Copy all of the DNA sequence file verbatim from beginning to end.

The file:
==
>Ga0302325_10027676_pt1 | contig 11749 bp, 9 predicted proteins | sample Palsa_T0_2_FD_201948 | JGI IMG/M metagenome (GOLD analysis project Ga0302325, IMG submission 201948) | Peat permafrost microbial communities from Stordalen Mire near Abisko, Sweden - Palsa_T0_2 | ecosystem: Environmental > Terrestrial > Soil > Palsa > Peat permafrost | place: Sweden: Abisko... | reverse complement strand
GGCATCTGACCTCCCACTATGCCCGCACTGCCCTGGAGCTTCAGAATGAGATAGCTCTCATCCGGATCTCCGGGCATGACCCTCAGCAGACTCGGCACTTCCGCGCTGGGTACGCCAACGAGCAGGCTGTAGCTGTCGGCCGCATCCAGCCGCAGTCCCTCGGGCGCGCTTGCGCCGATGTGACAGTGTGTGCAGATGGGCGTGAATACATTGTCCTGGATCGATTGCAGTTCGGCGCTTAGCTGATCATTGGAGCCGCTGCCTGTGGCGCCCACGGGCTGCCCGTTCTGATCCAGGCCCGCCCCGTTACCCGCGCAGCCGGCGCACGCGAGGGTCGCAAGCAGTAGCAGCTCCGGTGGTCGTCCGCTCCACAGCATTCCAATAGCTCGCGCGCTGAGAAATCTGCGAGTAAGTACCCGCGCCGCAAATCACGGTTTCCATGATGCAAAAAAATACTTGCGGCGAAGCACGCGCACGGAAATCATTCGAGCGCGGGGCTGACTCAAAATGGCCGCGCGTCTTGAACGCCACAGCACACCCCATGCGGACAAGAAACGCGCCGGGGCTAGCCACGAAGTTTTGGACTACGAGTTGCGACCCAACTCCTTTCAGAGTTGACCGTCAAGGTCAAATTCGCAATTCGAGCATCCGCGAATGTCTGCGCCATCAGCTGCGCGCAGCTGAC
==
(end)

>Ga0302325_10027676_pt1 | contig 11749 bp, 9 predicted proteins | sample Palsa_T0_2_FD_201948 | JGI IMG/M metagenome (GOLD analysis project Ga0302325, IMG submission 201948) | Peat permafrost microbial communities from Stordalen Mire near Abisko, Sweden - Palsa_T0_2 | ecosystem: Environmental > Terrestrial > Soil > Palsa > Peat permafrost | place: Sweden: Abisko... | reverse complement strand
GGCATCTGACCTCCCACTATGCCCGCACTGCCCTGGAGCTTCAGAATGAGATAGCTCTCATCCGGATCTCCGGGCATGACCCTCAGCAGACTCGGCACTTCCGCGCTGGGTACGCCAACGAGCAGGCTGTAGCTGTCGGCCGCATCCAGCCGCAGTCCCTCGGGCGCGCTTGCGCCGATGTGACAGTGTGTGCAGATGGGCGTGAATACATTGTCCTGGATCGATTGCAGTTCGGCGCTTAGCTGATCATTGGAGCCGCTGCCTGTGGCGCCCACGGGCTGCCCGTTCTGATCCAGGCCCGCCCCGTTACCCGCGCAGCCGGCGCACGCGAGGGTCGCAAGCAGTAGCAGCTCCGGTGGTCGTCCGCTCCACAGCATTCCAATAGCTCGCGCGCTGAGAAATCTGCGAGTAAGTACCCGCGCCGCAAATCACGGTTTCCATGATGCAAAAAAATACTTGCGGCGAAGCACGCGCACGGAAATCATTCGAGCGCGGGGCTGACTCAAAATGGCCGCGCGTCTTGAACGCCACAGCACACCCCATGCGGACAAGAAACGCGCCGGGGCTAGCCACGAAGTTTTGGACTACGAGTTGCGACCCAACTCCTTTCAGAGTTGACCGTCAAGGTCAAATTCGCAATTCGAGCATCCGCGAATGTCTGCGCCATCAGCTGCGCGCAGCTGAC